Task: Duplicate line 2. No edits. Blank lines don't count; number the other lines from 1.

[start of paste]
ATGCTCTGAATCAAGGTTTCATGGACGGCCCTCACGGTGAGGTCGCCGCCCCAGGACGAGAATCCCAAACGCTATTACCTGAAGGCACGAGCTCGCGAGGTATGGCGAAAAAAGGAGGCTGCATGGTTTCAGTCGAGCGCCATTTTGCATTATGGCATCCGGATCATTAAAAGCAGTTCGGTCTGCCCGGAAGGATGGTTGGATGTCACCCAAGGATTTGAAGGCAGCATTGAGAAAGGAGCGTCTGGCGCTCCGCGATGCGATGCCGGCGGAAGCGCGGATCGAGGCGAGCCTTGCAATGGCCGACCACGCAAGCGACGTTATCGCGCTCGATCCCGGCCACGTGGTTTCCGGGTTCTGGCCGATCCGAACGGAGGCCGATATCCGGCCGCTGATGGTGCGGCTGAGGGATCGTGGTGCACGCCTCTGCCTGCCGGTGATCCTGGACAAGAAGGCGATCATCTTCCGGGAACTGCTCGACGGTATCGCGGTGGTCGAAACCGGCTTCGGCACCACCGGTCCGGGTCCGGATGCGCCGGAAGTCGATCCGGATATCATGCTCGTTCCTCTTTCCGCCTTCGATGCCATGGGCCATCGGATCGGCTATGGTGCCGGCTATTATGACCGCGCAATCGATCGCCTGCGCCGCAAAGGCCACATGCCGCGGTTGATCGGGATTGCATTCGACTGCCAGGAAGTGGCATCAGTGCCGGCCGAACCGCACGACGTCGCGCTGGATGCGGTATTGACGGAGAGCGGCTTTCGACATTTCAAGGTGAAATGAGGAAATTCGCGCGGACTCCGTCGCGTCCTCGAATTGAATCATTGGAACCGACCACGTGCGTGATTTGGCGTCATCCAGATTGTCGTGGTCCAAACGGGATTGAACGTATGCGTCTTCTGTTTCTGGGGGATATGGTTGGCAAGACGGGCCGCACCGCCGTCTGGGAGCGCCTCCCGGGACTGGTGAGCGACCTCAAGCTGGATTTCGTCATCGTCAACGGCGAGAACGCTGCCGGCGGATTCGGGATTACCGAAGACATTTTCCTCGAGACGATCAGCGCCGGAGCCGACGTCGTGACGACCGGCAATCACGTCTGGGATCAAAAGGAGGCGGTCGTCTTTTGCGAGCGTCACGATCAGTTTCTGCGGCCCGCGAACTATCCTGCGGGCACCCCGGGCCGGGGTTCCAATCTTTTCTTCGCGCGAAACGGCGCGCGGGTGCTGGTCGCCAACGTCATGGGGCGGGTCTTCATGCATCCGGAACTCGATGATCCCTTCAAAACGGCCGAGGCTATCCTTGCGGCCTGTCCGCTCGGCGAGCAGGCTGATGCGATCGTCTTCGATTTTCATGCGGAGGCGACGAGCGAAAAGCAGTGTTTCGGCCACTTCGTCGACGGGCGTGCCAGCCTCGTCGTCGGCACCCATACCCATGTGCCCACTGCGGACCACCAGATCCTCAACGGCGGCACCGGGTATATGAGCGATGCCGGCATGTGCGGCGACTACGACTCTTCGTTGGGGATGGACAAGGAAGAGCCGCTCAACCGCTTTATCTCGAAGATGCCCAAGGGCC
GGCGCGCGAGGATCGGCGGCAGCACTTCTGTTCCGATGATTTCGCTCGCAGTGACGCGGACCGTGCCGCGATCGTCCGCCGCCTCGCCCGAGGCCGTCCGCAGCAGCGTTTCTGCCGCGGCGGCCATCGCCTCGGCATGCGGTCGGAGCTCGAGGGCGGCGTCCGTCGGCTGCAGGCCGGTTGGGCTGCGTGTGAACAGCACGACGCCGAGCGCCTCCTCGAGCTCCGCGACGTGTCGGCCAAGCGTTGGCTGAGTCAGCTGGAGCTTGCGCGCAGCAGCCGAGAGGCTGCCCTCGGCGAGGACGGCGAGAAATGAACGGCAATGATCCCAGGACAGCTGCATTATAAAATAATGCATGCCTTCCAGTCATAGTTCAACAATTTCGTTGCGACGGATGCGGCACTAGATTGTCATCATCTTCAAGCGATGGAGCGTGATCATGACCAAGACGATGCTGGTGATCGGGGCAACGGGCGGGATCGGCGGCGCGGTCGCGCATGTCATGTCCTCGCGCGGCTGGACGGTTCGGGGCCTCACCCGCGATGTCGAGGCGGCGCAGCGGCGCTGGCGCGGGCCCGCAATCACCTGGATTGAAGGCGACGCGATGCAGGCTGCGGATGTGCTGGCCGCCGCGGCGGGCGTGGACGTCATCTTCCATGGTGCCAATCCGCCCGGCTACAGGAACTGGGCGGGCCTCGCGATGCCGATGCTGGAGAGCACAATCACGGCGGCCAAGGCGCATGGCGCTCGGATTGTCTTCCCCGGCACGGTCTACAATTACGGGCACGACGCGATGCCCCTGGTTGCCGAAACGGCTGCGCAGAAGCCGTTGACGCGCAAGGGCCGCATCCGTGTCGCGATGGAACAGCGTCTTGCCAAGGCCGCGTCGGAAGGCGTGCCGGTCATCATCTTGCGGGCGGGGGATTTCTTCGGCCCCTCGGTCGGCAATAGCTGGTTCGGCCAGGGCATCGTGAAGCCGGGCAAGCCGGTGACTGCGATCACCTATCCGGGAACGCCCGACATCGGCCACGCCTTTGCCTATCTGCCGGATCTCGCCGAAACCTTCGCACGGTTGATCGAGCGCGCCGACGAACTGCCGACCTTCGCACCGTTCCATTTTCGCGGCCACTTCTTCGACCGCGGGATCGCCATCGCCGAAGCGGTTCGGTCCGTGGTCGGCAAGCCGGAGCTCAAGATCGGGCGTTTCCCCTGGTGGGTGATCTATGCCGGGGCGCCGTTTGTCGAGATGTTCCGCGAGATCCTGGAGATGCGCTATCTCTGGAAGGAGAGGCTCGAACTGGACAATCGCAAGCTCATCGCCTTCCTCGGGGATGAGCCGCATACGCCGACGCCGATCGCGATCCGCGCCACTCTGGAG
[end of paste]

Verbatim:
GGCGCGCGAGGATCGGCGGCAGCACTTCTGTTCCGATGATTTCGCTCGCAGTGACGCGGACCGTGCCGCGATCGTCCGCCGCCTCGCCCGAGGCCGTCCGCAGCAGCGTTTCTGCCGCGGCGGCCATCGCCTCGGCATGCGGTCGGAGCTCGAGGGCGGCGTCCGTCGGCTGCAGGCCGGTTGGGCTGCGTGTGAACAGCACGACGCCGAGCGCCTCCTCGAGCTCCGCGACGTGTCGGCCAAGCGTTGGCTGAGTCAGCTGGAGCTTGCGCGCAGCAGCCGAGAGGCTGCCCTCGGCGAGGACGGCGAGAAATGAACGGCAATGATCCCAGGACAGCTGCATTATAAAATAATGCATGCCTTCCAGTCATAGTTCAACAATTTCGTTGCGACGGATGCGGCACTAGATTGTCATCATCTTCAAGCGATGGAGCGTGATCATGACCAAGACGATGCTGGTGATCGGGGCAACGGGCGGGATCGGCGGCGCGGTCGCGCATGTCATGTCCTCGCGCGGCTGGACGGTTCGGGGCCTCACCCGCGATGTCGAGGCGGCGCAGCGGCGCTGGCGCGGGCCCGCAATCACCTGGATTGAAGGCGACGCGATGCAGGCTGCGGATGTGCTGGCCGCCGCGGCGGGCGTGGACGTCATCTTCCATGGTGCCAATCCGCCCGGCTACAGGAACTGGGCGGGCCTCGCGATGCCGATGCTGGAGAGCACAATCACGGCGGCCAAGGCGCATGGCGCTCGGATTGTCTTCCCCGGCACGGTCTACAATTACGGGCACGACGCGATGCCCCTGGTTGCCGAAACGGCTGCGCAGAAGCCGTTGACGCGCAAGGGCCGCATCCGTGTCGCGATGGAACAGCGTCTTGCCAAGGCCGCGTCGGAAGGCGTGCCGGTCATCATCTTGCGGGCGGGGGATTTCTTCGGCCCCTCGGTCGGCAATAGCTGGTTCGGCCAGGGCATCGTGAAGCCGGGCAAGCCGGTGACTGCGATCACCTATCCGGGAACGCCCGACATCGGCCACGCCTTTGCCTATCTGCCGGATCTCGCCGAAACCTTCGCACGGTTGATCGAGCGCGCCGACGAACTGCCGACCTTCGCACCGTTCCATTTTCGCGGCCACTTCTTCGACCGCGGGATCGCCATCGCCGAAGCGGTTCGGTCCGTGGTCGGCAAGCCGGAGCTCAAGATCGGGCGTTTCCCCTGGTGGGTGATCTATGCCGGGGCGCCGTTTGTCGAGATGTTCCGCGAGATCCTGGAGATGCGCTATCTCTGGAAGGAGAGGCTCGAACTGGACAATCGCAAGCTCATCGCCTTCCTCGGGGATGAGCCGCATACGCCGACGCCGATCGCGATCCGCGCCACTCTGGAG